Every day is a thrill to be alive, to be human–even when it’s not. Nothing pleases me more than settling into my writing routine each day with nothing on my mind. Reading around the Internet, then, is an adventure: wide open.
My day’s journey may start with poking around Facebook or Twitter to see what’s shaking in the world, immediate and distant, and then end with a question sparked by something I read, which then drives me to Google or some other engine, and so on until a shaped idea forms.
Today’s Facebook scan brought me to elephantjournal.com’s The Top 3 Secrets Women Tell Their Sex Coach. The word “sex” in the title did not pique my interest as I have read enough intolerably reductive “3 ways” articles about sex to last a lifetime. No, I was drawn to the idea of a sex coach. My first thought: “How much do they get paid and for doing what?” All I could think of was my daughter’s soccer coaches yelling on the sidelines, “Move forward!!! Now move back!!! Cross it, cross it!!” I recall paying them more than I could afford to yell at my kids. So is that what a sex coach does and what type of degree or schooling does that require? Are the final exams practicals? The possibilities are endless.
Goofball wise cracks aside, I read with an open curious mind and found the article while yes, reductive, not simplified. The three observations gathered from listening to hundreds of clients (wow, and I never even heard of a sex coach before this except for Masters & Johnson) were, in paraphrase, that women have difficulty having orgasm, they don’t like their partners’ touch but don’t know what to ask for and want to want sex more than they do. These three observations alone are not earth shattering news but the expansion upon each is worth the five minutes’ read.
Summer Engman cites the porn industry, cultural dictates, women and men, the usual suspects, for women’s lack of orgasm and realistic expectations. Again, none of this is revelatory to me so much as confirmation that my own intuition and vague recall of books I have read and lectures I have attended have not steered me wrong.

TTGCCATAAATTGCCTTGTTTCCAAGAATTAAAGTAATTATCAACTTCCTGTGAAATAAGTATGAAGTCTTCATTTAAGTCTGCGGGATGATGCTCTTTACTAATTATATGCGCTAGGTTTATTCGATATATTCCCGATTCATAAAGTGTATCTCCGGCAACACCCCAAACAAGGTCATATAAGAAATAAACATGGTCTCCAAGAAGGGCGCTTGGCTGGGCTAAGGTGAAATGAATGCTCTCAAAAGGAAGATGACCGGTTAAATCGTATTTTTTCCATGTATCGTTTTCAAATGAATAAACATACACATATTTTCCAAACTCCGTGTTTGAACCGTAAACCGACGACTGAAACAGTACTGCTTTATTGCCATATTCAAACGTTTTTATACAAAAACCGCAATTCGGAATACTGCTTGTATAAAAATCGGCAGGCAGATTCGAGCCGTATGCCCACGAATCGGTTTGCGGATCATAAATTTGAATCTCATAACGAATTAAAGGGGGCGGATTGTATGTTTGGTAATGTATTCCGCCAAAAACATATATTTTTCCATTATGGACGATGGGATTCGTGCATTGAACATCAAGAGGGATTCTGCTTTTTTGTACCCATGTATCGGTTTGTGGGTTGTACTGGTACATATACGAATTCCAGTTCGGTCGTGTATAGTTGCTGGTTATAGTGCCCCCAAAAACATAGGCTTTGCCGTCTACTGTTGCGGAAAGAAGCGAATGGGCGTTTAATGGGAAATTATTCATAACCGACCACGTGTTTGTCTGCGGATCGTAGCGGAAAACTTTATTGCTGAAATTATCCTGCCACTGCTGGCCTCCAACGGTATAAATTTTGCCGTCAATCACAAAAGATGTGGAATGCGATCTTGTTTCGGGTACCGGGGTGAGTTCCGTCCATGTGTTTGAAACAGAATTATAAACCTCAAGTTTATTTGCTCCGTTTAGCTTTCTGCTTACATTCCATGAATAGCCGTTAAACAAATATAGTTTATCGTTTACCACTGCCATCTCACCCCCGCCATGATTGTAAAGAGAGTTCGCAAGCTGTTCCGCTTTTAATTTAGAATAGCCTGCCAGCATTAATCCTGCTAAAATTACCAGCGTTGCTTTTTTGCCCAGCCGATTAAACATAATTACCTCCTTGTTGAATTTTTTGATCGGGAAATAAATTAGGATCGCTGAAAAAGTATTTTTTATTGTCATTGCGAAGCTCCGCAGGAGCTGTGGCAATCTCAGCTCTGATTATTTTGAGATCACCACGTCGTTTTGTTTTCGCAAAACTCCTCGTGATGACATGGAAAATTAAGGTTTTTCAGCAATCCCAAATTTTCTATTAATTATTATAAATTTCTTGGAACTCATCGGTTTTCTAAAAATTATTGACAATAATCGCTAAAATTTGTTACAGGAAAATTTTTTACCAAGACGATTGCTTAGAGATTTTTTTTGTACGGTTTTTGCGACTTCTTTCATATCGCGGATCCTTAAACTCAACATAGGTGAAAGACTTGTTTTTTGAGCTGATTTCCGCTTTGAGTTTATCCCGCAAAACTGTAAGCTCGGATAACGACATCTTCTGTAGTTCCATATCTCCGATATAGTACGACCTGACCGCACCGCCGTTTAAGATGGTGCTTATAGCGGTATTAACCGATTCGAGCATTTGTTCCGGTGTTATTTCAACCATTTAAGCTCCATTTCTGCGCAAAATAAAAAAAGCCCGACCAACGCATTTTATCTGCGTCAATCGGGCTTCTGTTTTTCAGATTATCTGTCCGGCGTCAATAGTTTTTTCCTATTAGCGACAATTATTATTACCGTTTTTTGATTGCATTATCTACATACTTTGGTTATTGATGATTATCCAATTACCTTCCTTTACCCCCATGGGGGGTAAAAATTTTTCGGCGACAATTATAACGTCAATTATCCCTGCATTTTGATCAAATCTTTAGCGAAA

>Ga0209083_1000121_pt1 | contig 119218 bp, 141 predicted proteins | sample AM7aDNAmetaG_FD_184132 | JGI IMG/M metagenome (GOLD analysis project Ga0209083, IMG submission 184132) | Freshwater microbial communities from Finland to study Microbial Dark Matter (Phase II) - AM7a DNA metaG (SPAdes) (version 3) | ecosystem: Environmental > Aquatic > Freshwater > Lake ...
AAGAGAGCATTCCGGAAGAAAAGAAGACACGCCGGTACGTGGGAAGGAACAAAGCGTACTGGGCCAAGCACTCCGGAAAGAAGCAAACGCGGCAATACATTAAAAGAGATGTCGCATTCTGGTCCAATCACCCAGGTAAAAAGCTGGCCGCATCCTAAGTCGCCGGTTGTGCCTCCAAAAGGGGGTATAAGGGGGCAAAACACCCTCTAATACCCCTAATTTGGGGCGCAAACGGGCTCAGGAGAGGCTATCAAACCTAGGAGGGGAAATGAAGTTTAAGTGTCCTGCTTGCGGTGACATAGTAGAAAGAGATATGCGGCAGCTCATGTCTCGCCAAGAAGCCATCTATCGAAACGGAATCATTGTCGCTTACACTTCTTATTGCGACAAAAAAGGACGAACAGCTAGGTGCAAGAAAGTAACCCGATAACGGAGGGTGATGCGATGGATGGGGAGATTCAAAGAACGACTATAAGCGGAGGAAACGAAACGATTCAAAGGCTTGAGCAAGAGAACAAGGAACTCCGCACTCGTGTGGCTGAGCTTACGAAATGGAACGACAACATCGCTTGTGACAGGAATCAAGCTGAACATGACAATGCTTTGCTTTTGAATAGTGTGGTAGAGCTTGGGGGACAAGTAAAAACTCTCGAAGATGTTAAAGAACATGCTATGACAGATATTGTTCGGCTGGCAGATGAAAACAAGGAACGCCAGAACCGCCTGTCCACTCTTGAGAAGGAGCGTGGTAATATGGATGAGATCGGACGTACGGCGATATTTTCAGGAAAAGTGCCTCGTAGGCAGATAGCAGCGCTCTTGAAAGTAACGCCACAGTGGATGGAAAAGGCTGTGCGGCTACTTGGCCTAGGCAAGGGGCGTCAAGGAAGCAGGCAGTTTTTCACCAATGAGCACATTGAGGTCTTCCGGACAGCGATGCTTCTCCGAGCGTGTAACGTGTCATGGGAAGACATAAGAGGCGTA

But the nagging thought persisted after reading this article: It’s Freud’s fault. And I Googled just that. Aside from some hits I knew would appear, scrolling past Wikipedia and other usual fare with phrases “the immature orgasm”, I landed on Meghan Murphy’s It Happened To Me: I Don’t Masturbate (But That Doesn’t Make Me a Bad Feminist) on xojane.com. While the title is intriguing enough, her insight and wit make this a worthy read and a nice counterpoint, sort of, to the tonal apogee, elephant journal’s serious arrival at sexual advice.
Murphy’s take is she does not masturbate, does not feel the need, not wired that way, and to each her own. She is not offering advice so much as perspective. And not just that women are all different–duh–with different needs–duh–and different bodies and upbringing and anatomy, yadda, yadda…duh. She includes nod-your-head-in-an-amen tidbits like we know so much more about female anatomy now, i.e., the clitoris is not where and what you think it is because it’s way longer and probably parked in the vagina too, so Freud was operating in a clear deficit of information. He was mistaken. Women can and do have vaginal orgasms.
I blame Freud for ruining everything for feminists who have vaginal orgasms (they’re the “mature, feminine” orgasms, he said, causing us all to rebel by only having “immature” clitoral orgasms).
Murphy’s saying so–vaginal dick-initiated orgasm is her thing–is neither proof nor an epiphany. But it is refreshing to read. Women (Hey, what do you know?) are diverse beings with a variety of pathways to orgasm. (Hey, what else do you know?) We don’t hear enough about that diversity.
I am not disagreeing with Engman’s canvas of women’s sexual experience. I believe women of my era, specifically, have inherited a defensive posture toward sex from un or ill informed mothers and surrogate foremothers of second wave feminism, who were just trying to change the course of history, a tidal wave of oppression and missing or mis-information, kind of like steering a cruise liner’s direction with a wooden rowboat oar.
So, I am content with my morning adventure into the too-often disappointing and disgruntling cyber world (maybe it’s just the ebb and flow of my moods) for today’s sea treasures I uncovered for my readers. I hope there is a tasty morsel there to savor (apologies to the non-pescatarian vegans) or something shiny to admire, at least.